Arch Enemy has been a constant enigma in the death metal scene ever since the late 1990s. While the band isn’t the supergroup lineup it began as initially, Arch Enemy still knows how to please a crowd.
In fact, Arch Enemy has continued to build on its reputation, with the late 2000s being a prime era. The song, Blood On Your Hands, comes from the album, Rise Of The Tyrant, which charted well for Arch Enemy.
“Mantra” by Bring Me The Horizon
Have you been searching for a song that primarily makes use of 1 guitar string? Bring Me The Horizon’s track, Mantra, fits this bill, though you’ll need to be prepared to bring the rhythm.
Mantra plays more like a sort of stoner-rock track considering its riff-heavy nature. The low 6th string is the primary string being used, with the 4th string thrown in here and there.
“Alesund” by Sun Kil Moon
If you’re vaguely familiar with Sun Kil Moon, it’s probably a surprise to see them sandwiched between 2 heavy bands. Sun Kil Moon has a soft and endearing folk sound that has made them a legend in their own scene.
The song Alesund is a fairly popular track from the Sun Kil Moon catalog. When playing this, pay close attention to its modified C-Standard tuning and its use of a capo.
“Albatross” by Corrosion Of Conformity
Corrosion Of Conformity’s song, Albatross, is a straightforward stoner-metal track set to a casual rhythm. Much of this song will have you working with some simple power chord shapes rooted on the 5th string.
There is a prominent section that condenses this power chord pattern into a single-noted riff. Just about any beginner (especially somebody well-versed in Black Sabbath-type songs) can play this track.
The song’s guitar solo might be a bit of a challenge for some. However, because it has a sort of bluesy sound, it can be learned relatively quickly by ear.
“Saturn’s Children” by Electric Wizard
Electric Wizard is one of those iconic bands that serve up Black Sabbath-style stoner rock with a heavier twist. Most people are familiar with the band through their legendary 2000 album, Dopethrone.
Throughout the years, Electric Wizard has continued to build on their heavy brand of music. 2006’s Saturn’s Children shows that Electric Wizard’s formula remains as potent as ever, no matter what year it is.
“10,000 Years” by High On Fire
Never heard of High On Fire? You might be familiar with Matt Pike, who is a founding member of the iconic band, Sleep.
High On Fire delivers a similar brand of heaviness as Sleep but with a hint of octane in the rhythm. The track, 10,000 Years, comes from the band’s first album and will win you some serious street credit among audiences.
“Do It Again” by Queens Of The Stone Age
Why will Queens Of The Stone Age’s album, Songs For The Deaf, remain an important, timeless classic? You only need to listen to it in its entirety once to realize just how amazing this album actually is.
While it might be straightforward stoner-rock, this album incorporates influences from the most unlikely of places. The track, Do It Again, takes an influence from the iconic Gary Glitter track Rock ’N’ Roll (the “Hey” song).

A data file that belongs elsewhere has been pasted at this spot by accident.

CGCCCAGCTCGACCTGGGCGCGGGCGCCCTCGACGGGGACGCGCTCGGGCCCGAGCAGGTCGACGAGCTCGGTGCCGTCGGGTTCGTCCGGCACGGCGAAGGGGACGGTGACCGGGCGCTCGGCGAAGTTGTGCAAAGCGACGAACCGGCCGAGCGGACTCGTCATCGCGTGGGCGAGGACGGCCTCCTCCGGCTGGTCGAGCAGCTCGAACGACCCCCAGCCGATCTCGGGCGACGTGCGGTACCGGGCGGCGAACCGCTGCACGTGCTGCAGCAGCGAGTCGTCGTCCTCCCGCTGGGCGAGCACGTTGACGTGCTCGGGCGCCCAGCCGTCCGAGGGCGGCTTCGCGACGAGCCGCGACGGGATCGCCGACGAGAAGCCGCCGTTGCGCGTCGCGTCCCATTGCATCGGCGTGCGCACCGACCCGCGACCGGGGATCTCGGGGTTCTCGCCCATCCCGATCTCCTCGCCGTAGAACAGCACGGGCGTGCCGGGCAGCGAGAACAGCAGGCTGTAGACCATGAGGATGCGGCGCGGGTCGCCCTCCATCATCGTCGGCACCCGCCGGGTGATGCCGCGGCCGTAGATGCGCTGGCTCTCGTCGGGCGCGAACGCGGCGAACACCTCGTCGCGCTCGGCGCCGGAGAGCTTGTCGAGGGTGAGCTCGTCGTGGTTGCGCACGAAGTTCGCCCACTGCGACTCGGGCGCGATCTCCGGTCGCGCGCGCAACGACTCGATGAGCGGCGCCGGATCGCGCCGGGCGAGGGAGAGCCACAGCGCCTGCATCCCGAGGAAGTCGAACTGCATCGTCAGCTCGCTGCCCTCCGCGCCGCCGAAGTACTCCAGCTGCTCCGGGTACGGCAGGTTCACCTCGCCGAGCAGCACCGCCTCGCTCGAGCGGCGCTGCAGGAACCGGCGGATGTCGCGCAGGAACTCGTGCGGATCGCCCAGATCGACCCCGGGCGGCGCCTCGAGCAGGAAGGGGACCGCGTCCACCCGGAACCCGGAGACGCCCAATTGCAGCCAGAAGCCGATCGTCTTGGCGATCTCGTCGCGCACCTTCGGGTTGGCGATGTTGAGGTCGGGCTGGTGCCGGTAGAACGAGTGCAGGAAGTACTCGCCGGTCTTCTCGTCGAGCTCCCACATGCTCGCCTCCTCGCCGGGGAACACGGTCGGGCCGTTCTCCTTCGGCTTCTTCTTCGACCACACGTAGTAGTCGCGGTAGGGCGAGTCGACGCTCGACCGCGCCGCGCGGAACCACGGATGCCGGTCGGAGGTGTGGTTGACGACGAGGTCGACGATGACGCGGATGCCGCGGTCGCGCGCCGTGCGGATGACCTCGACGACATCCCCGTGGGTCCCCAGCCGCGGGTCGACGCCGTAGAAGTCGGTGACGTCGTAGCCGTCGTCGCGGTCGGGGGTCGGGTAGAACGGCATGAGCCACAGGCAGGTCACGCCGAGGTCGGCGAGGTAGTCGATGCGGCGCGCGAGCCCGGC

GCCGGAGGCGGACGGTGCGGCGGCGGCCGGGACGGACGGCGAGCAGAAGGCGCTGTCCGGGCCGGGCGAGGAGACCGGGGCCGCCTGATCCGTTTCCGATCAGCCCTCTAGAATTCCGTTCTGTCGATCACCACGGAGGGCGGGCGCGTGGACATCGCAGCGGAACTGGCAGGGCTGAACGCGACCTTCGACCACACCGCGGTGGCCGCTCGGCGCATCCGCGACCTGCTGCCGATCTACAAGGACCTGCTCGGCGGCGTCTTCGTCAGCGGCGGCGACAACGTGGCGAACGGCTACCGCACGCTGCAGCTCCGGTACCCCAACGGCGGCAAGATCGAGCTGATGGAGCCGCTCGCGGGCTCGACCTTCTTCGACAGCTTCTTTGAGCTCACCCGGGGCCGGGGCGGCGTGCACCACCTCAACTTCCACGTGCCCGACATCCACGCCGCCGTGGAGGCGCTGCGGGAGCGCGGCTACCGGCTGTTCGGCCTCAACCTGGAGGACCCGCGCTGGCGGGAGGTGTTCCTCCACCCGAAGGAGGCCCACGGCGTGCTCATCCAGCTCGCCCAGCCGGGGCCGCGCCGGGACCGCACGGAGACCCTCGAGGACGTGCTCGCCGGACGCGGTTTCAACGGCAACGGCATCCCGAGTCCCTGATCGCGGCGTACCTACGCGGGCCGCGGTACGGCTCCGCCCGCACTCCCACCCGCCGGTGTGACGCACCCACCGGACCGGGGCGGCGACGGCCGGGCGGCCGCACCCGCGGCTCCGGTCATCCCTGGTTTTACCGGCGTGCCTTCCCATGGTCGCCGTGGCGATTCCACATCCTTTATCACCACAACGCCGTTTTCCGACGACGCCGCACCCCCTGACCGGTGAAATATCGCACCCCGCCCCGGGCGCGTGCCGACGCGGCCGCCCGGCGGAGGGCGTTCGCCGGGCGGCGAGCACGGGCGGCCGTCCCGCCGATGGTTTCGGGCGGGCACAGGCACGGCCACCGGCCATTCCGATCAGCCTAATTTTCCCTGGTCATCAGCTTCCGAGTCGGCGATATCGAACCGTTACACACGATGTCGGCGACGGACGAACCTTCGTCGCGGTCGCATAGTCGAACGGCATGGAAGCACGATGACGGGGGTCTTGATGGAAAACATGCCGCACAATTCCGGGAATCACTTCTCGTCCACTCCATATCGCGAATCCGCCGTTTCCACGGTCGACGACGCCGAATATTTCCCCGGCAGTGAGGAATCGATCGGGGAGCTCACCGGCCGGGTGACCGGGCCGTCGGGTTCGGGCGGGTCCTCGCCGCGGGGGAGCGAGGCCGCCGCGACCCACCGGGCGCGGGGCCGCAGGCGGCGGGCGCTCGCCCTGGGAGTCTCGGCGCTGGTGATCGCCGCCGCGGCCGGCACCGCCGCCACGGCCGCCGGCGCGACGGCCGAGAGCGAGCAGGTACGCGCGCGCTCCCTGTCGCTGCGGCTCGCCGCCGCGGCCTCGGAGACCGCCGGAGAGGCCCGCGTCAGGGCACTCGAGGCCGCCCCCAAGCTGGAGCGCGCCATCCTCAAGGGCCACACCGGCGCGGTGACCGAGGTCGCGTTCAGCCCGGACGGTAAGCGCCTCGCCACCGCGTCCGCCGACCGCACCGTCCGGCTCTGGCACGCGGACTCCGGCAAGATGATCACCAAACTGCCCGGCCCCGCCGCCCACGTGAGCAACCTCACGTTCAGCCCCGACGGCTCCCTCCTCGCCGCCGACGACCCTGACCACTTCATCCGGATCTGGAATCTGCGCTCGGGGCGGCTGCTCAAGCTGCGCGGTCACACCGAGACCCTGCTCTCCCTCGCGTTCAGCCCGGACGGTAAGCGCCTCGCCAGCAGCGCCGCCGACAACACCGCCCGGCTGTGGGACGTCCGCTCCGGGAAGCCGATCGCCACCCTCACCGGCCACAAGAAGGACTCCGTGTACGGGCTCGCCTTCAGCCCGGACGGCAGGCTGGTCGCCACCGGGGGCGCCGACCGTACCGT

It’s little tidbits like this that make Songs For The Deaf a treasure trove for any music nerd. The album is worth a detailed analysis, though it can be enjoyed on the surface, too.
Playing this song isn’t entirely as complicated as it sounds, relying primarily on basic power chords. As it’s Dave Grohl playing drums, the rhythm is really this song’s secret sauce.
“Sextape” by Deftones
Looking for a relatively easy Deftones song to add to your repertoire of heavy bangers? It isn’t from the band’s iconic era, but you might consider checking out the song, Sextape.
Before attempting this song, you should have a trusted delay pedal in your rig. The signature guitar parts utilize the delay pedal quite extensively (though not like U2).
You’ll want to pay attention to the tuning as well. This is modified, adopting more of a Drop-C tuning, which is extremely close to C-Standard.
“Hear My Train A-Comin'” by Jimi Hendrix
Considering how famous Jimi Hendrix is, there is surprisingly not that much footage of him playing. If you’ve ever wanted to see him play the acoustic guitar, your options are quite limited.
After all, Jimi’s reputation was built by playing the electric guitar, forever revolutionizing how it would be played. But, his skills transferred nicely to the acoustic, with rare videos showing him playing Hear My Train A-Comin’.
What’s even more unique about this is that he plays this track on a 12-string acoustic tuned to C-Standard. The sound of this version is a far-cry difference from any of the live, electric guitar versions.
“Video Games” by Ben Howard
Cover songs can be hit or miss, but usually, it’s the versions that are unique that become successful. Such is the case with Ben Howard’s version of Lana Del Rey’s hit song, Video Games.
Ben’s version starts off deceptively simple on the guitar, but prepare to buckle your seatbelt. About halfway through the song, Ben incorporates a complex fingerpicking pattern at a blazing speed.
Tracks like these are refreshing as it shows that just about any song can be applied to any genre styling.